A unitary linear operator which resolves a function on $\mathbb{R}^N$ into a linear superposition of "plane wave functions". Most often used in physics for calcalating the response of a time shift invariant linear system as the sum of its response to time harmonic excitation or for transforming a ...

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159 views

How to solve following equation (Yukawa field)?

By using Lagrangian for Yukawa interaction, $$ L = -\frac{1}{c}A_{\alpha}j^{\alpha} + \frac{1}{8 \pi c}(\partial_{\alpha}A_{\beta})(\partial^{\alpha}A^{\beta}) + ...
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1answer
596 views

Fourier Transform on a Riemannian Manifold

The question is quite simple: What would be the definition of Fourier Transform (and it's inverse) on a Riemannian Manifold? I've found that a similar question has been asked at Mathematics.SE but ...
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1answer
373 views

Weird integration of gaussian wave packet

I have been learning Fourier transformation of a gaussian wave packet and i don't know how to calculate this integral: In the above integral we try to calculate $\varphi(\alpha)$ where $\alpha$ is ...
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1answer
538 views

Fourier transform between $x$ and $p$

On this page right at the top they mention two sets of fourier transform. First set is connection between $x$ (position) and $k$ (wave vector) space: $$ \begin{split} f(x) &= ...
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1answer
2k views

Gaussian wave packet

At our QM intro our professor said that we derive uncertainty principle using the integral of plane waves $\psi = \psi_0(k) e^{i(kx - \omega t)}$ over wave numbers $k$. We do it at $t=0$ hence $\psi = ...
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1answer
146 views

Dynamic structure factor

Dynamic structure factor is the spatial and temporal Fourier transform of Van Hoves time dependent pair correlation function. It is written as $$ S(k,\omega)= \frac{1}{2\pi}\int F(k,t)\exp(i\omega ...
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5answers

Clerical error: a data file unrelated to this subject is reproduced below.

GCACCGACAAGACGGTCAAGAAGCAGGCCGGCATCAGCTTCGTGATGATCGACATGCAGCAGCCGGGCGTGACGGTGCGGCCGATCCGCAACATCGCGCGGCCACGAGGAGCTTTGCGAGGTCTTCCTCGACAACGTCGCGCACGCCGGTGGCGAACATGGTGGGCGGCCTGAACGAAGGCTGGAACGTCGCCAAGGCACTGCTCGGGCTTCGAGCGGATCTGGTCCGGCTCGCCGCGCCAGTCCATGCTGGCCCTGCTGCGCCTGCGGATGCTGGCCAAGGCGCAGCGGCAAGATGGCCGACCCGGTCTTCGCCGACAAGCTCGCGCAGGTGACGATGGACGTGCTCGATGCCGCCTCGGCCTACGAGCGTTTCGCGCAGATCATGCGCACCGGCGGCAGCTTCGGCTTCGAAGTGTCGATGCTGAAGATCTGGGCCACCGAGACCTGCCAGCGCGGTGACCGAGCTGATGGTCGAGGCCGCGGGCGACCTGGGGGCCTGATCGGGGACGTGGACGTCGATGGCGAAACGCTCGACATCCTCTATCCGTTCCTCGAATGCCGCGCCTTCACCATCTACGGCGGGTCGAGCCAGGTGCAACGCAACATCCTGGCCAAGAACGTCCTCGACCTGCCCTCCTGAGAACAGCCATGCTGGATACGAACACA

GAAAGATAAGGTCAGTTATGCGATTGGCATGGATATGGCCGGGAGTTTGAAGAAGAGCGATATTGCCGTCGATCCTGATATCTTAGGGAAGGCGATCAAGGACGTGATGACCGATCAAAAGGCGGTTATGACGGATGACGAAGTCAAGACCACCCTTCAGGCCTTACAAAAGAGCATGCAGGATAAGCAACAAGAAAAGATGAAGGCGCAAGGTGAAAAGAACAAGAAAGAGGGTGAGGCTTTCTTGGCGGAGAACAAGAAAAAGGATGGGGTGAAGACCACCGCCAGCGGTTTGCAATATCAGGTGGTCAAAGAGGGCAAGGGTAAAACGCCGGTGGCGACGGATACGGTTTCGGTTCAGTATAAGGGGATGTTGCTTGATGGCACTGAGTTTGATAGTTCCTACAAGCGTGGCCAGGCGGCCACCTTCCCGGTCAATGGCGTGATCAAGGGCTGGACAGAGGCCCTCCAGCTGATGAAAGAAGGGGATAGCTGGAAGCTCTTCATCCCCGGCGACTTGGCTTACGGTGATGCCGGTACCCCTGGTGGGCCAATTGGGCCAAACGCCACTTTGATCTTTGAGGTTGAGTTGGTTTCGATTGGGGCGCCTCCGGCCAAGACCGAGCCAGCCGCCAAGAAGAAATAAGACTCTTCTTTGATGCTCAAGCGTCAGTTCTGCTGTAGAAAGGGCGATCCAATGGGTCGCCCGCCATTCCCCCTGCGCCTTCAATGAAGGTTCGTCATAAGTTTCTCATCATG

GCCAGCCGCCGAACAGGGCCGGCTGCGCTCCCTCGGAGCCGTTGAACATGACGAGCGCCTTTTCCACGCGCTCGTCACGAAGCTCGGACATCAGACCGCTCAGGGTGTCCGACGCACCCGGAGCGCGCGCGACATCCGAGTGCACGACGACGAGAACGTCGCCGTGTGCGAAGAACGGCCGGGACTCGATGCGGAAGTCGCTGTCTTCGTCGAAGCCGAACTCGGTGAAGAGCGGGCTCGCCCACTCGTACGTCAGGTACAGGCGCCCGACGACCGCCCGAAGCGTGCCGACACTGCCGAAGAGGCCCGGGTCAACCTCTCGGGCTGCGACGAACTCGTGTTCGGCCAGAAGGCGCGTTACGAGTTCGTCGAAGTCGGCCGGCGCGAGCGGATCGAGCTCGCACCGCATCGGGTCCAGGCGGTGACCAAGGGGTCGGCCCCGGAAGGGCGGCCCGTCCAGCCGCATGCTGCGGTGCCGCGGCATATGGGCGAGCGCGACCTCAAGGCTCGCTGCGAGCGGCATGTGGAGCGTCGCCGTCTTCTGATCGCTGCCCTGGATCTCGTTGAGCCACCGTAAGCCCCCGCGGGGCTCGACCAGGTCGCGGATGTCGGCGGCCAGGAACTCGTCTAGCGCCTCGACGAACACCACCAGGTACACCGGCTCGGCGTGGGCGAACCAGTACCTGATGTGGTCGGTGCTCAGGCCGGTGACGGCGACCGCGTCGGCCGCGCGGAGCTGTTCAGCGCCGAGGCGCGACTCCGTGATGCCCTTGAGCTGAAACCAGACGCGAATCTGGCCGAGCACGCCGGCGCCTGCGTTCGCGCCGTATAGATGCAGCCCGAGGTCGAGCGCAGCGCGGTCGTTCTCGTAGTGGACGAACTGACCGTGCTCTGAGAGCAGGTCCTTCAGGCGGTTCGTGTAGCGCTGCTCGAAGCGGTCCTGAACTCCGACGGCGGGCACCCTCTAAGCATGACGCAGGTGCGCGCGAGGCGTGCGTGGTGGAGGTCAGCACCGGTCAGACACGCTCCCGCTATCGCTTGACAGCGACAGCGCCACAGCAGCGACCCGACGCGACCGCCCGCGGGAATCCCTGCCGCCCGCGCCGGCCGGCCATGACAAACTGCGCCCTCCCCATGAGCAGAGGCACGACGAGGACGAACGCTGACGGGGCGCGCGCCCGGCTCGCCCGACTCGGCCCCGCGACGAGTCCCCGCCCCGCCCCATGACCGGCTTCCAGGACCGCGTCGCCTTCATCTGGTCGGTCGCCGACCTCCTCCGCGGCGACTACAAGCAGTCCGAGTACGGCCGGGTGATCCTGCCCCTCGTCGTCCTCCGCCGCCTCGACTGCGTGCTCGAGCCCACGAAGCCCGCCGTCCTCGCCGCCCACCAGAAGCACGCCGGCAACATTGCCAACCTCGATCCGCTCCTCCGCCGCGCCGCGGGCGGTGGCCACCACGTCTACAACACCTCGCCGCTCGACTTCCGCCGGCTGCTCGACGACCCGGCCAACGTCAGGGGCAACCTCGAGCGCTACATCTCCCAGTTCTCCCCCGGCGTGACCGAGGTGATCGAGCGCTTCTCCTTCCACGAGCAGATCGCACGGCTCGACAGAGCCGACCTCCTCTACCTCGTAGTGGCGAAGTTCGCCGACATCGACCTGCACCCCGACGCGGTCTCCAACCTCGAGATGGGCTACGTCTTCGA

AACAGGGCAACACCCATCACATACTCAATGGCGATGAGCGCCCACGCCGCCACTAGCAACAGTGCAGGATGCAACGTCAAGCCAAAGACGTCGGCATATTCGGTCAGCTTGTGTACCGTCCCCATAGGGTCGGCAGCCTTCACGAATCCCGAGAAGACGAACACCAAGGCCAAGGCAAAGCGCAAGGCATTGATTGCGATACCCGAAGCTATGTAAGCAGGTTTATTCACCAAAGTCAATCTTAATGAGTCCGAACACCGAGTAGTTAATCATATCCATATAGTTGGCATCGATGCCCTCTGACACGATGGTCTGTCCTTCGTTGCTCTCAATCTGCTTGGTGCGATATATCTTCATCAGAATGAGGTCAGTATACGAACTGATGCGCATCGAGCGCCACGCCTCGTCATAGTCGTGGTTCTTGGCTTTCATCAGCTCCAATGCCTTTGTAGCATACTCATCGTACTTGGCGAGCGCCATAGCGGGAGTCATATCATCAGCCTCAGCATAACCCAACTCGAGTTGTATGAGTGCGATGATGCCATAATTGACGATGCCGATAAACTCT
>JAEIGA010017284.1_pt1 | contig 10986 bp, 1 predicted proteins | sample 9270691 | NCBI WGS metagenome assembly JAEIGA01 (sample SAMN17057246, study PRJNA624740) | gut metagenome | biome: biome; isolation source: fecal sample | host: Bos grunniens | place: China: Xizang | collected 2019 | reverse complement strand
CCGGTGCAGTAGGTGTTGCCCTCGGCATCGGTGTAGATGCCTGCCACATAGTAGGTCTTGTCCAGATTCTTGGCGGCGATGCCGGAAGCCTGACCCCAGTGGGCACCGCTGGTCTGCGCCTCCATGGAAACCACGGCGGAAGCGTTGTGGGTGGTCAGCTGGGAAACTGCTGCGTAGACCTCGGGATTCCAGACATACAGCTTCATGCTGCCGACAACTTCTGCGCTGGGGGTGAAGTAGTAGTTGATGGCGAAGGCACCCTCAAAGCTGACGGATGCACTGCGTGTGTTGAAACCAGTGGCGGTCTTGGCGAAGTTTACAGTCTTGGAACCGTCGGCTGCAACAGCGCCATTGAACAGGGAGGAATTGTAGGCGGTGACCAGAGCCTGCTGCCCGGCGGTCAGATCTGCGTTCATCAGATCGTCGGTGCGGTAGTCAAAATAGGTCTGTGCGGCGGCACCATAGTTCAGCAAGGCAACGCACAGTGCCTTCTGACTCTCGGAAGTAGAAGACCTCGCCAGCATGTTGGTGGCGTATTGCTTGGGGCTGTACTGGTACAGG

4k views

Why are AC quantities represented by sine waves always?

Usually we use a sinusoidal wave form to represent a alternating quantity. Why not a cosinusoidal wave or a ramp wave form? In sine wave forms we can indicate the maximum and minimum amplitude and ...
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3answers
153 views

How to design an experiment that shows that a rectangular pulse can be expressed as a series of infinite sinusoids?

Is it possible to design a physical experiment that shows that a time limited signal, such as a rectangular pulse is composed of infinite continuous sine/cosine waves?
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3answers
3k views

Magnitude of the Fourier Transform of White Noise

Say you have two white noise signals with different variation amplitudes A1 and A2 as shown in this beautiful Excel graph: Ignoring the DC offset as it's been represented here, how do you relate ...
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3answers
698 views

Why use Fourier expansion in Quantum Field Theory?

I have just begun studying quantum field theory and am following the book by Peskin and Schroeder for that. So while quantising the Klein Gordon field, we Fourier expand the field and then work only ...
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1answer
362 views

What's the average position of oscillating particles in a box with periodic boundary conditions?

Imagine an open box repeating itself in a way that a if a particle crossing one of the box boundary is "teleported" on the opposite boundary (typical periodic boundary position in 3D). Now put a ...
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1answer
1k views

Physical Significance of Fourier Transform and Uncertainty Relationships

What is the physical significance of a fourier transform? I am interested in knowing exactly how it works when crossing over from momentum space to co ordinate space and also how we arrive at the ...
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3answers